1. Default, meaning principal or interest payments not made on time. If this happens, it's catastrophic. Markets depend on timeliness and contract law. A default is fraught with unintended consequences like the Lehman bankruptcy was. It means that Treasury somehow can't or won't prioritize payments to avoid default. This permanently reduces the value of "full faith and credit" obligations. Equities fall a lot. The dollar would strengthen at least temporarily due its safe-haven status.
2. No deal this week so the White House sets in motion a shutdown in various payments. We think this scenario is quite possible and would be a mild negative for equities due to the continued uncertainty about whether the U.S. is able to make any spending cuts at all. Dollar weakens.
3. One-step increase in the debt limit based on spending cuts. Today, Senate Majority Leader Reid and Sen. Schumer propose $2.4T in debt limit for $2.7 trillion in spending cuts. However, the spending cuts including $1 trillion in savings from winding down the Iraqand Afghanistan Wars (savings that would occur any way) and $400 billion in “interest not paid on debt not incurred.” We think this scenario would be only mildly equity market favorable. It gets the debt limit done through 2012, but the spending cuts don’t provide any sense that the U.S. intends to make structural reforms. Dollar weakens.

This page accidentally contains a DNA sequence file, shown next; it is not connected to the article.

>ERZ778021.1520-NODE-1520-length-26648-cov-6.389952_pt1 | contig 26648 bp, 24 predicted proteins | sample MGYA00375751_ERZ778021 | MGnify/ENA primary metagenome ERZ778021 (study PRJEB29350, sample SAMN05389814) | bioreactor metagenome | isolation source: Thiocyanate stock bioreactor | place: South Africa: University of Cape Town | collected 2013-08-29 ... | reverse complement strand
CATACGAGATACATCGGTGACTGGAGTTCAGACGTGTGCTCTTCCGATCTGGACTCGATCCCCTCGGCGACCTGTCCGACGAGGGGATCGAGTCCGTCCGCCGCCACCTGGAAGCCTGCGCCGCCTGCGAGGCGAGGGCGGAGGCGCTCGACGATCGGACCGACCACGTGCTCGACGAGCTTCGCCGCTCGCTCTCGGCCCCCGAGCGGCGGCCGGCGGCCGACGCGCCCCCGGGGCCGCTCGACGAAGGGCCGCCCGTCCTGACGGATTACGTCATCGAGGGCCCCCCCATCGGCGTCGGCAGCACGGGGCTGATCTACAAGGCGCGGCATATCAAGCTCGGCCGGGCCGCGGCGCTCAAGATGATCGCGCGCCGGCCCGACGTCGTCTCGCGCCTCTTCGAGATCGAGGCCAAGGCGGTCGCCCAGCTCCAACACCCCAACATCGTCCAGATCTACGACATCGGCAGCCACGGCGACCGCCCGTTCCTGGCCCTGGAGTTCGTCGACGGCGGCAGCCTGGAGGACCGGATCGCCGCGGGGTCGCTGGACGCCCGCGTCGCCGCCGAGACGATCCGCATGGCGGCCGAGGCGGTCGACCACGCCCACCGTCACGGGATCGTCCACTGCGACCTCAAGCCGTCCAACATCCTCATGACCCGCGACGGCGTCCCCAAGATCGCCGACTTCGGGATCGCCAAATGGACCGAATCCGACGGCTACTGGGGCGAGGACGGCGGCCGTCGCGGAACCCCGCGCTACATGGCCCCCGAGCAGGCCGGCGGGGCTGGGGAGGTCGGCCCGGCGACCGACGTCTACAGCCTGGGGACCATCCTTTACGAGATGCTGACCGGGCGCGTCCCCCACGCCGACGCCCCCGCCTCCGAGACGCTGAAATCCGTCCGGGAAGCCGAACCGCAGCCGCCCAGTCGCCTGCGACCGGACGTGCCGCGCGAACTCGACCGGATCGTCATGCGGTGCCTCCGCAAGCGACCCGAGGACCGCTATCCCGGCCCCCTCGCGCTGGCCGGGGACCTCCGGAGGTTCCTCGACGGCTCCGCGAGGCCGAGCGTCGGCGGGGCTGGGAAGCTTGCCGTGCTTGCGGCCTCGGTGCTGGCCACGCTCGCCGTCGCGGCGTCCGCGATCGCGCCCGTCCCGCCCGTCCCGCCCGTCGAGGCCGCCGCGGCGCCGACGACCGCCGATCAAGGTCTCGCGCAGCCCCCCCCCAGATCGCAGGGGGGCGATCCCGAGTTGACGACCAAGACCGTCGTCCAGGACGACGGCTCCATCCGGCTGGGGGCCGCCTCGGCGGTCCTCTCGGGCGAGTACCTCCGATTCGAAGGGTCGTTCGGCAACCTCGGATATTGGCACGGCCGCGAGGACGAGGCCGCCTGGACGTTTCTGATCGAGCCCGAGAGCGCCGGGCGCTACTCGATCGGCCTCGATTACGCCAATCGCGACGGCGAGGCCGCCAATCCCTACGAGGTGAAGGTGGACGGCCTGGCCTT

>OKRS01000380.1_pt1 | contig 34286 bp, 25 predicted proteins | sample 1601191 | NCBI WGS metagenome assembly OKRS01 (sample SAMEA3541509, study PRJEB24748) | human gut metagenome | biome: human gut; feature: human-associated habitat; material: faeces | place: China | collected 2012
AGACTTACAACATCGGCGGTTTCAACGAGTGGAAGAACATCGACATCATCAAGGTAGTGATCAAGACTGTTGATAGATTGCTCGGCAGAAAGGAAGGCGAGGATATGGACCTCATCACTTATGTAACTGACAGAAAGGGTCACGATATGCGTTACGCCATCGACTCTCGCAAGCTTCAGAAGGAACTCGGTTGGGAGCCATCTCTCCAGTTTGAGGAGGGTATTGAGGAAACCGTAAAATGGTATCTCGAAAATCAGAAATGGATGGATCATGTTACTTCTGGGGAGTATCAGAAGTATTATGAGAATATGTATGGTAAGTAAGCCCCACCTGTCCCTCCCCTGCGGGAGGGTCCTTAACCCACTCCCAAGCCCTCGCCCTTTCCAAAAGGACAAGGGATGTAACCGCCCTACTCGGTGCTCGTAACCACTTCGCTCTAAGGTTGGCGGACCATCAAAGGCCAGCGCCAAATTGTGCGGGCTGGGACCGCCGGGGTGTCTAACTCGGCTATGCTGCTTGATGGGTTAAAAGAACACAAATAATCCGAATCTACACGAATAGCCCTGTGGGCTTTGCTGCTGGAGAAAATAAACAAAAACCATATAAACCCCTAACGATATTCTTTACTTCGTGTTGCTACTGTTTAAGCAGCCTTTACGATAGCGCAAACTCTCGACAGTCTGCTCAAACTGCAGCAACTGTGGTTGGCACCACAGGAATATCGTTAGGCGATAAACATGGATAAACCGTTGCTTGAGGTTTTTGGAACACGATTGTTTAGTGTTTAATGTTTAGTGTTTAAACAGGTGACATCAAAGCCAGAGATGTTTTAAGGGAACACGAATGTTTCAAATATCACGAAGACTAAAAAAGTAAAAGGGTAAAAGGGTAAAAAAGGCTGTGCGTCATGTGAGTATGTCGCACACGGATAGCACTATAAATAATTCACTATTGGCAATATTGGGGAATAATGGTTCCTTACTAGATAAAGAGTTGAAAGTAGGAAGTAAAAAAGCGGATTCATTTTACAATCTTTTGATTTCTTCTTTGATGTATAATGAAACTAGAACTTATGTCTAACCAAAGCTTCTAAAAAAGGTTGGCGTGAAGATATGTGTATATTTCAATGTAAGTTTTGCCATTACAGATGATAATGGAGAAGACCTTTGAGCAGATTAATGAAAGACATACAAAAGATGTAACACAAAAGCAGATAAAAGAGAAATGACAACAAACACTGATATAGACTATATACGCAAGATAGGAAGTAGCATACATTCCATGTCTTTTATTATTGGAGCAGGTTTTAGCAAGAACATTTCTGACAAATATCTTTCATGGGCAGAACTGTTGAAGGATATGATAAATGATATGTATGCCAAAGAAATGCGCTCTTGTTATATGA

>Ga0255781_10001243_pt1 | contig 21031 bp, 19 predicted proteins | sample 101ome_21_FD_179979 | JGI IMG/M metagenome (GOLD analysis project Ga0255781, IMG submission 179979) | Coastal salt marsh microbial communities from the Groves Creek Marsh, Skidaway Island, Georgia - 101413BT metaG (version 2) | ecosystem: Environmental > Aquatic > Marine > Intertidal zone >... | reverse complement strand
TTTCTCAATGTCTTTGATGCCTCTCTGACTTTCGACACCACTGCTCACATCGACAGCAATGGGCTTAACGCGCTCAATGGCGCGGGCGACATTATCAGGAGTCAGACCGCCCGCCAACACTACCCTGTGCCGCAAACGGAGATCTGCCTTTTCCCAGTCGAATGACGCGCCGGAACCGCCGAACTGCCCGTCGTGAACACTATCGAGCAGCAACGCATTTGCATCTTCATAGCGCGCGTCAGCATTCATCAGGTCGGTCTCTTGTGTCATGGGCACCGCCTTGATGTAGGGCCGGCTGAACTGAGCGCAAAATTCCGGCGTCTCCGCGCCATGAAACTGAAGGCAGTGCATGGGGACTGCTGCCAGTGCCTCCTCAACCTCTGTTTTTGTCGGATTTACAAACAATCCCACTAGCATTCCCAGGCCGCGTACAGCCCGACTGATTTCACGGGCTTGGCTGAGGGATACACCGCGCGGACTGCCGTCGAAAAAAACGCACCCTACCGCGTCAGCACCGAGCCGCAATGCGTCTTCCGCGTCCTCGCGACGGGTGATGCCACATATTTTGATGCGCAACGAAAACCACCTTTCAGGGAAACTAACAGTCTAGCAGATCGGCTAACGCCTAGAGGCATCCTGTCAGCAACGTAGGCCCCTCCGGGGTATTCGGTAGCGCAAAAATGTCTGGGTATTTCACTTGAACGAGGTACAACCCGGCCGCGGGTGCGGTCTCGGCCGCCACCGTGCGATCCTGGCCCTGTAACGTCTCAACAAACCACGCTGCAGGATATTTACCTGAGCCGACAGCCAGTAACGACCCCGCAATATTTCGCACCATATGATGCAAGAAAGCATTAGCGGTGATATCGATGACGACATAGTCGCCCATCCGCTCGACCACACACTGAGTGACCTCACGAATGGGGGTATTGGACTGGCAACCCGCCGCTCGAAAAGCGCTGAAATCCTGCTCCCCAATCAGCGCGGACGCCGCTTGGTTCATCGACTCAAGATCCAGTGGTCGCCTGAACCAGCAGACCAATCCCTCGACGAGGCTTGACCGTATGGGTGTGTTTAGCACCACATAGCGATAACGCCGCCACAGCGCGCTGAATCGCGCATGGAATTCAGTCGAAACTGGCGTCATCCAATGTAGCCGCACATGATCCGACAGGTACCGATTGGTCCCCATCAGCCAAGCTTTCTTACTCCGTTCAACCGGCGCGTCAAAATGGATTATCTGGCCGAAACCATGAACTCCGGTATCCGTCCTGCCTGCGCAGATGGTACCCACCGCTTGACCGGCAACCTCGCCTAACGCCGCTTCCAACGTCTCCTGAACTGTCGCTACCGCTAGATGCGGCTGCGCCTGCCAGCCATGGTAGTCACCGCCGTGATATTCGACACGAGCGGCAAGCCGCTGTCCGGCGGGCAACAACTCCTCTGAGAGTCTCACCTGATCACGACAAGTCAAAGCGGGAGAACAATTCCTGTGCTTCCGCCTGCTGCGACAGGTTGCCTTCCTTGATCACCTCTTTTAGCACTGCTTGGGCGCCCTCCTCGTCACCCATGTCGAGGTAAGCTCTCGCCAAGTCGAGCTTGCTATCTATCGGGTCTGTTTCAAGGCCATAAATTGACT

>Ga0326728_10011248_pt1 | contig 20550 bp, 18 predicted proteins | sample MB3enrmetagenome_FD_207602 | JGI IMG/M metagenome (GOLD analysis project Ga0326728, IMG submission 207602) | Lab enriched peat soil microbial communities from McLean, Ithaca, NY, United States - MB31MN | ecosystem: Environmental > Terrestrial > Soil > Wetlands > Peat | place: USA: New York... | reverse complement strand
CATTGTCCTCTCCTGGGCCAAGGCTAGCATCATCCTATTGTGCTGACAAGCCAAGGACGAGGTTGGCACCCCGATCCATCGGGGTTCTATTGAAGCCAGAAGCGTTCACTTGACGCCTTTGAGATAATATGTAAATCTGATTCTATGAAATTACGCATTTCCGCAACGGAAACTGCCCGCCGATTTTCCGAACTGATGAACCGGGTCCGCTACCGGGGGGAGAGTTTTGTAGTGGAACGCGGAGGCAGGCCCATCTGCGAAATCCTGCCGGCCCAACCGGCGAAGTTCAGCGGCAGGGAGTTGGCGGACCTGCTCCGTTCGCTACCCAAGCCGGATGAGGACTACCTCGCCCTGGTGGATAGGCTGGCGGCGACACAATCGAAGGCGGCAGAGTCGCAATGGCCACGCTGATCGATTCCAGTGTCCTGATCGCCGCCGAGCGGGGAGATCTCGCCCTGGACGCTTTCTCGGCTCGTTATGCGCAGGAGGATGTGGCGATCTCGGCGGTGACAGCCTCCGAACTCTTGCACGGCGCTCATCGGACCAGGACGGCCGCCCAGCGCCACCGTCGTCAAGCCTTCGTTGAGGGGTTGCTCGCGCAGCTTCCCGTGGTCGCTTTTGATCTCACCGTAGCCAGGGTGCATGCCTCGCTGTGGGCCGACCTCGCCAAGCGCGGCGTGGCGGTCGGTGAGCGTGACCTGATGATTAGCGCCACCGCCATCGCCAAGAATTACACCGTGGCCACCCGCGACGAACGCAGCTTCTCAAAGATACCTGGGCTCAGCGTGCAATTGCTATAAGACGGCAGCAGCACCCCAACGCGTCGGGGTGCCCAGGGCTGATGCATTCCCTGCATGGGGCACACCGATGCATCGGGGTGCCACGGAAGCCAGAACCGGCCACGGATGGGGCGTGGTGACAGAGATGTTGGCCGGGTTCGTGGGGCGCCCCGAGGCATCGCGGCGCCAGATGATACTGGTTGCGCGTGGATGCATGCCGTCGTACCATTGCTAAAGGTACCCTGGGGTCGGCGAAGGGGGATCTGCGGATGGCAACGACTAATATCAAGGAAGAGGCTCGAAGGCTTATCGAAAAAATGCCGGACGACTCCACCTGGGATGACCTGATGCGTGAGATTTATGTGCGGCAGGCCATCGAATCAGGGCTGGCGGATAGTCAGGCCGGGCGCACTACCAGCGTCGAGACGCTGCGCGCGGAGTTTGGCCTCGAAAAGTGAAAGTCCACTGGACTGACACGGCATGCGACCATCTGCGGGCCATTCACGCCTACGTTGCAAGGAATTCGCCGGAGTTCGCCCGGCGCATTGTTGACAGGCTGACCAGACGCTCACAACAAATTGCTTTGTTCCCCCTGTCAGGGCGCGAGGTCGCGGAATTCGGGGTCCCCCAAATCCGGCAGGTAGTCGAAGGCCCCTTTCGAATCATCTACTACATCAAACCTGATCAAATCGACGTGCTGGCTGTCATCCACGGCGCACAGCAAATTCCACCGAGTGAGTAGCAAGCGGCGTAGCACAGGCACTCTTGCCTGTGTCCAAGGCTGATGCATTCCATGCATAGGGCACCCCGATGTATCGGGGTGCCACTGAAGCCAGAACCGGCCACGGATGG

4. Two-step increase in the debt limit based on spending cuts. Today, House Speaker Boehner proposed $1 trillion in debt limit for $1.2 trillion in spending cuts, then another $1.6T in debt limit if agreement on an additional $1.8T in spending cuts is reached late this year. This is akin to the “mini-deal” we described in our July 11 piece. As long as the spending cuts aren’t all smoke and mirrors, we think this scenario would be equity market favorable. It leaves open the possibility of actual spending reforms later this year. Dollar weakens due to Fed policy.
5. None of those scenarios is constructive for the U.S. growth outlook. We think they should instead replace the current debt limit (which is harmful because it threatens default but doesn’t control spending) with a debt limit enforced by spending cuts rather than debt default. (See my February 1 Senate testimony on this and articles in the WSJ, Forbes, Washington Times, NY Sun and FoxNews.com.) The current debt limit forces a choice between default and more debt. Keeping the current debt limit intact isn’t a viable option because it has to cover past spending, the ongoing deficit, and the trust fund buildup. This forces a sweeping and damaging payments shutdown until the debt ceiling is raised. Instead, we should have a permanent debt-to-GDP ceiling which penalizes Washington (both Congress and the Executive Branch) when above the debt ceiling, requires the president to propose spending cuts and gives the president impoundment authority (to underspend congressional appropriations). A structural reform like this would have a very positive impact on the U.S. private sector outlook and financial markets and could be dollar positive if accompanied by Federal Reserve policy changes.